All Can Be Lost: The Risk of Putting Our Knowledge in the Hands of Machines. Carr talks about the tightrope we walk between letting technology do things for us and retaining the ability to become expert at doing things ourselves.
When you engage actively in a task, you set off intricate mental
processes that allow you to retain more knowledge. You learn more and
remember more. When you repeat the same task over a long period, your
brain constructs specialized neural circuits dedicated to the activity.
It assembles a rich store of information and organizes that knowledge in
a way that allows you to tap into it instantaneously. Whether it’s
Serena Williams on a tennis court or Magnus Carlsen at a chessboard, an
expert can spot patterns, evaluate signals, and react to changing
circumstances with speed and precision that can seem uncanny. What looks
like instinct is hard-won skill, skill that requires exactly the kind
of struggle that modern software seeks to alleviate.
As we struggle to find a balance for our kids and ourselves between the incredible positive effects of technology v.s. the myriad ways it isolates us from hands-on experience, this article provides an interesting viewpoint. We can continue to explore together!
Wednesday, October 23, 2013
The conversation is always enlightening and makes us proud. Parker kids just seem to blossom with confidence as they find that their skills transfer so well to new settings. This year we had representatives from Emma Willard, Doane Stuart, Albany High, Guilderland High and Darrow. Here are a few of their comments.
What did you find most surprising about your new school?
- All the stairs!
- There's not as much homework as I expected.
- There is so much homework!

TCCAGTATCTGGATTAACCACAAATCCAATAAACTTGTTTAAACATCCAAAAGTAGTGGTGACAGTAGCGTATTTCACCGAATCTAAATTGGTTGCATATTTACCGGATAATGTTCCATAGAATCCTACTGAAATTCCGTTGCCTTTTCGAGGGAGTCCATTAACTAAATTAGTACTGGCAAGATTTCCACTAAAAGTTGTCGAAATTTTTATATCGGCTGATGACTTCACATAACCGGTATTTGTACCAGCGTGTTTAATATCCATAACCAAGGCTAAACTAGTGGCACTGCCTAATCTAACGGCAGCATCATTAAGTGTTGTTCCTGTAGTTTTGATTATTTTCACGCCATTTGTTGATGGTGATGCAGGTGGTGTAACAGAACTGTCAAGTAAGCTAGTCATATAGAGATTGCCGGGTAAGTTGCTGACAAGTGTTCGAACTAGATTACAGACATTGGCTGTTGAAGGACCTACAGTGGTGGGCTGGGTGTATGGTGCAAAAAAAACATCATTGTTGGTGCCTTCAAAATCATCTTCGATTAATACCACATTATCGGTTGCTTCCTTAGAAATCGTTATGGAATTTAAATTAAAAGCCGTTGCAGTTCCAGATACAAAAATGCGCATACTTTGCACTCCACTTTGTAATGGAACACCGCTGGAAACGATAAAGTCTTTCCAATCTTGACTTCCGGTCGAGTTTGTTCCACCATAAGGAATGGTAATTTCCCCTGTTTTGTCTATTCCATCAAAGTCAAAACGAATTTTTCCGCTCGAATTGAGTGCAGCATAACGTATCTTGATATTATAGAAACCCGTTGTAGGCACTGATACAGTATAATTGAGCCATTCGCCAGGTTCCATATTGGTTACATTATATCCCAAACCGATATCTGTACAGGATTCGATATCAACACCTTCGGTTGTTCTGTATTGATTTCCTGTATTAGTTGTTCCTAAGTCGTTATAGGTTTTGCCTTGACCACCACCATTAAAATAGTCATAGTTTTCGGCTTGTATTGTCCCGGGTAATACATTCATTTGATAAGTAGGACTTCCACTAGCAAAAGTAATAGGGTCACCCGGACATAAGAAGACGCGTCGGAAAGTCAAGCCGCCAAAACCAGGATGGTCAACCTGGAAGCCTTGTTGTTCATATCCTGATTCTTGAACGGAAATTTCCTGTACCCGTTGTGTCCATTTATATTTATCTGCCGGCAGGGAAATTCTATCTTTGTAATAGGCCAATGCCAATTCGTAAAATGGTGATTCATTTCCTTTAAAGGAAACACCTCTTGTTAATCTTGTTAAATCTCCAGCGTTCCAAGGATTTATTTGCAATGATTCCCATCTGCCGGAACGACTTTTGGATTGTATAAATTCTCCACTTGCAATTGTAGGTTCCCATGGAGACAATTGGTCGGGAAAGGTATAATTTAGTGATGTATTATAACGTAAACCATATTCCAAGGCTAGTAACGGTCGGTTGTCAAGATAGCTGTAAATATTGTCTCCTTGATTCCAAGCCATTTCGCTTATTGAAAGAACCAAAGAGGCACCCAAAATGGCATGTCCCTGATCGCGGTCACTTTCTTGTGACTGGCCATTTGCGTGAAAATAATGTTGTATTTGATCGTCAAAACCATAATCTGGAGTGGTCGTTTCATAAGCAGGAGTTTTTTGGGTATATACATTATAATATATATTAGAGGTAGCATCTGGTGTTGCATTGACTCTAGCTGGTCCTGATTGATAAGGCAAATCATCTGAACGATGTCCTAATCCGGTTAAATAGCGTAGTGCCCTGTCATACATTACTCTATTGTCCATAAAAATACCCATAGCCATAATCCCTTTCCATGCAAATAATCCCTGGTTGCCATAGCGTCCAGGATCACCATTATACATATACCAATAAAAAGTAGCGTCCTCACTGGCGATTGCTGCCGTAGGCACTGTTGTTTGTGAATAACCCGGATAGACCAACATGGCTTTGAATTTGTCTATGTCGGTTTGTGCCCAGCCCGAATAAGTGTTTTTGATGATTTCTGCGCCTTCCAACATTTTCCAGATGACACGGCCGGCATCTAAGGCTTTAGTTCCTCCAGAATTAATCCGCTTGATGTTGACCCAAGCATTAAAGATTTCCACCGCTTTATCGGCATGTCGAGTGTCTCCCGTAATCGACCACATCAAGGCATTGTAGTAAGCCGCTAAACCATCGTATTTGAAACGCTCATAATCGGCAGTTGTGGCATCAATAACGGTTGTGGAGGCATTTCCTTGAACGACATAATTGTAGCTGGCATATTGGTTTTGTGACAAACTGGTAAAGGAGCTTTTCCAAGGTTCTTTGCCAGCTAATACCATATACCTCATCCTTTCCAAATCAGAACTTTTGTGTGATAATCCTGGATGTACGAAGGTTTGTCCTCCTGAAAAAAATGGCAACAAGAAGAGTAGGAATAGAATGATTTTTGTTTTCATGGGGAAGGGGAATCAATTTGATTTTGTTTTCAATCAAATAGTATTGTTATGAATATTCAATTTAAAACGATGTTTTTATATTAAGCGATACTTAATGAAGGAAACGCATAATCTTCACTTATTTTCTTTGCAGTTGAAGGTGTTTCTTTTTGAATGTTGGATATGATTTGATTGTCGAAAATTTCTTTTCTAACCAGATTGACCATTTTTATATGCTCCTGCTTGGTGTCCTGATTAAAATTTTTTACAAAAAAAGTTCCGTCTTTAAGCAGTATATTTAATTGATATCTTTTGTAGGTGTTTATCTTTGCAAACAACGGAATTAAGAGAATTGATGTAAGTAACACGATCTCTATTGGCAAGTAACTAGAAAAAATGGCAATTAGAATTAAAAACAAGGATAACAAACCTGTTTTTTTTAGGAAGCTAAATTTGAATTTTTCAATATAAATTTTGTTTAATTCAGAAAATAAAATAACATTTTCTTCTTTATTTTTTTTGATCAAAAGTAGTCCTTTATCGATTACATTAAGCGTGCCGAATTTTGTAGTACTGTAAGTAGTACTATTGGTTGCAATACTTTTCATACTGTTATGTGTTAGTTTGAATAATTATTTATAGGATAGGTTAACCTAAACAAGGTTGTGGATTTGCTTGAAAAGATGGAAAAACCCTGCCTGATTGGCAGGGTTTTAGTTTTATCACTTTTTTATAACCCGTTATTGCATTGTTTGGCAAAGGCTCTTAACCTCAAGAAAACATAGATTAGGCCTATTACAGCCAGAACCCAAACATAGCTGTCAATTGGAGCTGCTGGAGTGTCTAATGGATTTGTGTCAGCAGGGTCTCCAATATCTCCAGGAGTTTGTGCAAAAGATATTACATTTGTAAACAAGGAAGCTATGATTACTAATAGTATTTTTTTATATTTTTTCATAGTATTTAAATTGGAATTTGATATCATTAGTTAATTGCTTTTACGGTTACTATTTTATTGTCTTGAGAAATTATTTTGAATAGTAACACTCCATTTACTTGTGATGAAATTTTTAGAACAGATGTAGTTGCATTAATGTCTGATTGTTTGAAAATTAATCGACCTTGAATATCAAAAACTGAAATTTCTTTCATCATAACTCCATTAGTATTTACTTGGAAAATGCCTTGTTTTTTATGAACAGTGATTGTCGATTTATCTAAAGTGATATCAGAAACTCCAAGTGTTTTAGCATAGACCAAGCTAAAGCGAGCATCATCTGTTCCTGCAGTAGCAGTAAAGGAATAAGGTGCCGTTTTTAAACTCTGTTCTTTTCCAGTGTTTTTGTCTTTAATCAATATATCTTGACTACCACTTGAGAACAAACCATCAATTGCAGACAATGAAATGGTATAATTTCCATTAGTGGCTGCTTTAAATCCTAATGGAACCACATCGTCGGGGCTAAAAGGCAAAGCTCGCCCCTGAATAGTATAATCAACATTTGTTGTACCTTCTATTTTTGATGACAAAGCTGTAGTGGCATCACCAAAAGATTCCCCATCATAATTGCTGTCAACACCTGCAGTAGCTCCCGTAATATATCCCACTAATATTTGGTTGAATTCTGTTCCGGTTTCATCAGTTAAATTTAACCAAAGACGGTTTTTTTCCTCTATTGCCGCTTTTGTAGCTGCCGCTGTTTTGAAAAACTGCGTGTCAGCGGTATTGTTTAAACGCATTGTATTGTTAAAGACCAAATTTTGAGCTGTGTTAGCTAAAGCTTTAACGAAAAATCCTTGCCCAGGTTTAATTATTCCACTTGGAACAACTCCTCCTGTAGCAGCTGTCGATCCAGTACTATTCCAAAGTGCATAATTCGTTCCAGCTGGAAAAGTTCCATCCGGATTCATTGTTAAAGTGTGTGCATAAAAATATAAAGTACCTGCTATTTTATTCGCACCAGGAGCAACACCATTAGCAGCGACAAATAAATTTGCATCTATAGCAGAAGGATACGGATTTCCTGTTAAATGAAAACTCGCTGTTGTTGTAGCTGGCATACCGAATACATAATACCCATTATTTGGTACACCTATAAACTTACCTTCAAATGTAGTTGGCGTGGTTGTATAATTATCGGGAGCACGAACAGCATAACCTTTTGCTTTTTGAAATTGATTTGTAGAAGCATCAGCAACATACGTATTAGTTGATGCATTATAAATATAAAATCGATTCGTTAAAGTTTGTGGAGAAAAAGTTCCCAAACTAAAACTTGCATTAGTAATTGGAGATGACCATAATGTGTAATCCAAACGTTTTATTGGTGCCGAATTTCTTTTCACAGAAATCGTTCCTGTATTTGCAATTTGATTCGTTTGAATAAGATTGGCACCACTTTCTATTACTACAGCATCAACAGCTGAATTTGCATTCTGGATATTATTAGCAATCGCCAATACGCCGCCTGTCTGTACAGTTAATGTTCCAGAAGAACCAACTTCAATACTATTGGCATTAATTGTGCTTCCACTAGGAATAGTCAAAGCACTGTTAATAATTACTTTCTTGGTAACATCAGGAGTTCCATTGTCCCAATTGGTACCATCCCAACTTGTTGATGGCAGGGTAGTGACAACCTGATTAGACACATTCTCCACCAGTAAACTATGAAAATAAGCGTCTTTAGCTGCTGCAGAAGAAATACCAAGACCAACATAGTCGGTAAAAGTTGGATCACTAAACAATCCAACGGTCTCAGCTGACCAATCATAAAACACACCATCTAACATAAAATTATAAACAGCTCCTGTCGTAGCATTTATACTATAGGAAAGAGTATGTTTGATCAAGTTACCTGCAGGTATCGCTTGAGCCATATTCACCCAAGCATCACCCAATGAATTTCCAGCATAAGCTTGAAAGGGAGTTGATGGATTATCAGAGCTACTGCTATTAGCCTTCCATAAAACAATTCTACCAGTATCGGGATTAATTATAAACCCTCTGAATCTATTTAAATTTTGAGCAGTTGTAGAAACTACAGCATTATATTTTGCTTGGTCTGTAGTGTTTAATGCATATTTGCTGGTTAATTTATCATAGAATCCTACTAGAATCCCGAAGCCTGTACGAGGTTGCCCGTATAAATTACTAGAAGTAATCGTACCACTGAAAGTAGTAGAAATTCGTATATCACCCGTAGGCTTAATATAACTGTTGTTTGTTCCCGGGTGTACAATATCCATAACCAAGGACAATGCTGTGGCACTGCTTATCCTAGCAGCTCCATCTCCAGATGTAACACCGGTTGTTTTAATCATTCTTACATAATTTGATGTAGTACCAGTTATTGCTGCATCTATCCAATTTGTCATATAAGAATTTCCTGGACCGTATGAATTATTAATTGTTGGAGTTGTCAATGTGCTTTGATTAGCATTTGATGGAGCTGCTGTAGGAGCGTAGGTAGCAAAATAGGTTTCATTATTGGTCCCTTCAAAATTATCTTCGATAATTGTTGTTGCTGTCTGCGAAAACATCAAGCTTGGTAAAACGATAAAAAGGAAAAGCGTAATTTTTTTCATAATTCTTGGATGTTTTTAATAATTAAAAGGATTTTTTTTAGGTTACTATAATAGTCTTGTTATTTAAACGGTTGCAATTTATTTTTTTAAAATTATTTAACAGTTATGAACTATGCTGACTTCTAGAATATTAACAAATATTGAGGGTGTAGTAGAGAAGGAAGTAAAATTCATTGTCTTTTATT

- There are 2 tests a day!
- 2 hours of sports a day
- The knowledge that you are someone - don't let anyone take that away.
- The method of thinking - I know about how to apply and connect knowledge. The kids in my classes were taught what to think, not how to think.
- I understand about good research and how to cite sources.
- Making friends. Parker was like a close family and it was the perfect balance of support and independence.
- I learned how to ask teachers for help.
- I am always raising my hand because James taught us literally everything! I am interested in learning and the kids in my classes just sit there.
- I am definitely not fazed by being assigned an 8 page paper!
- Smile every day at someone - it makes you feel better.
- Enjoy this year - it's the best!
- Try hard in all your classes.
- Kiss Shelli's feet! You are going to be SO well prepared for math next year.
- Never lose sight of yourself.
- Learn to do something that quickly relaxes you so you can relieve stress.
- When you get to 9th grade, show that you are willing to try hard and that you are interested - then teachers will respect you.
The energy and openness of our recent grads was great to see! In big schools and small schools, public and independent - they are all doing us proud.
Alumni Update! From 1998 to 2010 - These people are amazing! http://www.parkerschool.org/news-events/alumni-news/
Tuesday, October 22, 2013
Scratch in Computer Club on Fridays. It's part of the research for her doctoral dissertation - and kids are loving it. As MIT's Mitch Resnick says in his latest TED talk, "When you learn to code, it opens up for you to learn many other things."
Tuesday, October 15, 2013
Snapshot Day. All the information goes to Lamont Dougherty Earth Observatory at Columbia for analysis in this DEC project involving over 70 schools from the Troy Dam to Manhattan. The 2-3's and 6-7's take their responsibilities seriously as they measure turbidity, pH, salinity, water and tide flow, and collect sediment samples, micro-invertebrates, and other measurements of river health.
They get the thrill of being in the field and tracking this majestic river's health over time, monitoring the effects of human and weather activity. Citizen scientist experiences like this lend purpose and passion to the learning for Parker kids - highly motivating!